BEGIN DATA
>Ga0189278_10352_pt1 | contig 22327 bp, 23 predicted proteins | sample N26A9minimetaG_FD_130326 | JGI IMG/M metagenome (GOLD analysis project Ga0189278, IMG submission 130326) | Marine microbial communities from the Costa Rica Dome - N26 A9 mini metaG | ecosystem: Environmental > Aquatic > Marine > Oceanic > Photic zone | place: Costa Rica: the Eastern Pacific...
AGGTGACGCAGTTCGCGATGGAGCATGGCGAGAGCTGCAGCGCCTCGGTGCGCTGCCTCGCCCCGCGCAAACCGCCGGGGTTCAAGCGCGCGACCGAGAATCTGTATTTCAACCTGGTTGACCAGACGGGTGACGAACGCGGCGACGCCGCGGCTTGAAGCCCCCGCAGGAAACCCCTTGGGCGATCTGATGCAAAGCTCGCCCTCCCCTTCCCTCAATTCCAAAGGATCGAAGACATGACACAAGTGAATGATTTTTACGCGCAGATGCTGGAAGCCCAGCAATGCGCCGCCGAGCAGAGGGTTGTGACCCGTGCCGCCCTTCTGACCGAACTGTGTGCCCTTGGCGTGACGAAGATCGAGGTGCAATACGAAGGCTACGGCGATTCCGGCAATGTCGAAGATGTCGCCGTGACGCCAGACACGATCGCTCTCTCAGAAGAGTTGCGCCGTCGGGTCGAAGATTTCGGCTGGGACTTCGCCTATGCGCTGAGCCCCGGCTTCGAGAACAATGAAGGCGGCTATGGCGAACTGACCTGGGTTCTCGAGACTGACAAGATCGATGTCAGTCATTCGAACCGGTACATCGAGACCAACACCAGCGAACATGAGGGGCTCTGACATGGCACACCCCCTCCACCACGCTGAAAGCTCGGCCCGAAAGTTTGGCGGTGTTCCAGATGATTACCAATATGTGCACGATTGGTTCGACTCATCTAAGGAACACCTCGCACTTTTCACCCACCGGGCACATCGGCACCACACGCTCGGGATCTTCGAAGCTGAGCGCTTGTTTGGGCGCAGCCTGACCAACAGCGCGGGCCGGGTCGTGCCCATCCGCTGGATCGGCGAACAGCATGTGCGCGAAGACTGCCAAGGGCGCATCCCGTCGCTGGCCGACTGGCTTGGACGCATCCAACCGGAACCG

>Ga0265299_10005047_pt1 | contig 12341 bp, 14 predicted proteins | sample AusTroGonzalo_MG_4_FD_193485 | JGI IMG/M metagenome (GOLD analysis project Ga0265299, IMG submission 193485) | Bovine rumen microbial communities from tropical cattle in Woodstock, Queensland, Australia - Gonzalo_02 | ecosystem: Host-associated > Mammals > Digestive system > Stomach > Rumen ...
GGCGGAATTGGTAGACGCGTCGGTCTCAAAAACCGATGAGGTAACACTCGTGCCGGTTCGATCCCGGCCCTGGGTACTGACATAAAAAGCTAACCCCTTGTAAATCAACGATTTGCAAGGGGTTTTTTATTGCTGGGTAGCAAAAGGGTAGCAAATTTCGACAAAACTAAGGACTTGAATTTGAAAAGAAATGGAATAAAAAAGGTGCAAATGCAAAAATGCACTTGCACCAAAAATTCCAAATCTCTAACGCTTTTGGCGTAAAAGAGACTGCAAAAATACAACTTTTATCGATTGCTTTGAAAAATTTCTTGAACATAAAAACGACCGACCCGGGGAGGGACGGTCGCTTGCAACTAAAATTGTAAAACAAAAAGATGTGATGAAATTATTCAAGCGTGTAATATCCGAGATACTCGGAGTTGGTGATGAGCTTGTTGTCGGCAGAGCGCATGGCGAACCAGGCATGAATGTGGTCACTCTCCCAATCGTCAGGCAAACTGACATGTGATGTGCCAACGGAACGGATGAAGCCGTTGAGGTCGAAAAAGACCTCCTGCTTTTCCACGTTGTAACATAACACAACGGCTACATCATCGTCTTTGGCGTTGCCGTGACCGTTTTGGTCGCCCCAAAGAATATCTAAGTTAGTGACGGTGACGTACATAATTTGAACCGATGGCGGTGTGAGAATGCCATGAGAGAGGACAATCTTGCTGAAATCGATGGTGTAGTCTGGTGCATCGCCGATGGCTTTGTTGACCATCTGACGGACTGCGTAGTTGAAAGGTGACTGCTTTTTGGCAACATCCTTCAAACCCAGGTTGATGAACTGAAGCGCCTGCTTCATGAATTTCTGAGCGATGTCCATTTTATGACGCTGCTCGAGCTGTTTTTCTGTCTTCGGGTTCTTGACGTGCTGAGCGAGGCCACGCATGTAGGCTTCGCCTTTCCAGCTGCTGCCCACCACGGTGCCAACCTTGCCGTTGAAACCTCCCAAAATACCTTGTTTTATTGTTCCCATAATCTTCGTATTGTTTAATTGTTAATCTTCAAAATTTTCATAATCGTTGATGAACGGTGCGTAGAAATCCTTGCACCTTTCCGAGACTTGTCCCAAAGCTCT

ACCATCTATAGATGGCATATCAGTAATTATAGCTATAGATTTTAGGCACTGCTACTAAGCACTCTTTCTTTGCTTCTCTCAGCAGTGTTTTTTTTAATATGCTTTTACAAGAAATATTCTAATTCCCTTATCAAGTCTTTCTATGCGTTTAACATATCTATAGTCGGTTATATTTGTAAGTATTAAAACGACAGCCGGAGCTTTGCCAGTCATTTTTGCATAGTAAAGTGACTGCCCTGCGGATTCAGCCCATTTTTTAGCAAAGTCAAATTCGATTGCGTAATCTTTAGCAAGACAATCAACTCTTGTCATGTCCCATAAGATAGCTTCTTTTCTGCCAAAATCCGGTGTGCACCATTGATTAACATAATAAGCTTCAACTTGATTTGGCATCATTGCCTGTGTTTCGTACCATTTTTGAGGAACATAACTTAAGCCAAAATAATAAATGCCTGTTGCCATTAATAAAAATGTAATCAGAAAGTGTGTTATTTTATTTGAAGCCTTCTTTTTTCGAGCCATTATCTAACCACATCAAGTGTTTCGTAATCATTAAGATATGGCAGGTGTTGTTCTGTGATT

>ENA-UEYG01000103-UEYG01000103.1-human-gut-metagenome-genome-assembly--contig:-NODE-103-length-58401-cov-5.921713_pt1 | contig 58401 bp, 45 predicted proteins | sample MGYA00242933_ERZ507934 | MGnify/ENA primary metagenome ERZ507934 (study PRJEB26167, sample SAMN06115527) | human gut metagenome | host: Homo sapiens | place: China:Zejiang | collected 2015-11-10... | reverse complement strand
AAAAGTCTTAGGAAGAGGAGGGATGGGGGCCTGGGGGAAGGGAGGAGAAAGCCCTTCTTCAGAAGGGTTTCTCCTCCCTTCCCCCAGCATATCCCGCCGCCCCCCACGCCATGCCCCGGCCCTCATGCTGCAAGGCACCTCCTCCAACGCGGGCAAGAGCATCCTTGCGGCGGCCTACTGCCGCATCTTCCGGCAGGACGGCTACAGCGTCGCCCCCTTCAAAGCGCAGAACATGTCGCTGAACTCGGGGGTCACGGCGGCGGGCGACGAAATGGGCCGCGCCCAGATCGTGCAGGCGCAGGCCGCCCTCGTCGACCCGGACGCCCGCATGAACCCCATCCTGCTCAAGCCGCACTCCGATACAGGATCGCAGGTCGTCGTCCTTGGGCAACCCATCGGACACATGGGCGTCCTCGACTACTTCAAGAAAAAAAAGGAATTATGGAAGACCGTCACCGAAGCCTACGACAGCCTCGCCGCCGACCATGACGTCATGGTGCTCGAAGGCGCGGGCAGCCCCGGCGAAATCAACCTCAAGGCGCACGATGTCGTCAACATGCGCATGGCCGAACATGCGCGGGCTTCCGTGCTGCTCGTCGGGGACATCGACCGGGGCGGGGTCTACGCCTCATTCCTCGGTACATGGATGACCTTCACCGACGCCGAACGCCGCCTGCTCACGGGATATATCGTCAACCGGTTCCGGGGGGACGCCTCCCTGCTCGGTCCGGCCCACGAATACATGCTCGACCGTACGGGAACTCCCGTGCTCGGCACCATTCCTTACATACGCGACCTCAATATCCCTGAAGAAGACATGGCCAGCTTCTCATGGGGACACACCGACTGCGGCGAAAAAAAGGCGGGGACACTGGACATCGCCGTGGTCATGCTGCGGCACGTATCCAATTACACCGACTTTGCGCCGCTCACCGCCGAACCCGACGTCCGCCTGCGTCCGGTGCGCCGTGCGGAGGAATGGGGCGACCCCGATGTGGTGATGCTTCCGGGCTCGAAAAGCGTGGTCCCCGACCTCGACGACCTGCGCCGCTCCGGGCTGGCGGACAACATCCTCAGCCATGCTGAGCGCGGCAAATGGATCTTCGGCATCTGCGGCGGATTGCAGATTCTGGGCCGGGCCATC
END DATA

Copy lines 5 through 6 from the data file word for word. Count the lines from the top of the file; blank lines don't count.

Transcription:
ACCATCTATAGATGGCATATCAGTAATTATAGCTATAGATTTTAGGCACTGCTACTAAGCACTCTTTCTTTGCTTCTCTCAGCAGTGTTTTTTTTAATATGCTTTTACAAGAAATATTCTAATTCCCTTATCAAGTCTTTCTATGCGTTTAACATATCTATAGTCGGTTATATTTGTAAGTATTAAAACGACAGCCGGAGCTTTGCCAGTCATTTTTGCATAGTAAAGTGACTGCCCTGCGGATTCAGCCCATTTTTTAGCAAAGTCAAATTCGATTGCGTAATCTTTAGCAAGACAATCAACTCTTGTCATGTCCCATAAGATAGCTTCTTTTCTGCCAAAATCCGGTGTGCACCATTGATTAACATAATAAGCTTCAACTTGATTTGGCATCATTGCCTGTGTTTCGTACCATTTTTGAGGAACATAACTTAAGCCAAAATAATAAATGCCTGTTGCCATTAATAAAAATGTAATCAGAAAGTGTGTTATTTTATTTGAAGCCTTCTTTTTTCGAGCCATTATCTAACCACATCAAGTGTTTCGTAATCATTAAGATATGGCAGGTGTTGTTCTGTGATT

>ENA-UEYG01000103-UEYG01000103.1-human-gut-metagenome-genome-assembly--contig:-NODE-103-length-58401-cov-5.921713_pt1 | contig 58401 bp, 45 predicted proteins | sample MGYA00242933_ERZ507934 | MGnify/ENA primary metagenome ERZ507934 (study PRJEB26167, sample SAMN06115527) | human gut metagenome | host: Homo sapiens | place: China:Zejiang | collected 2015-11-10... | reverse complement strand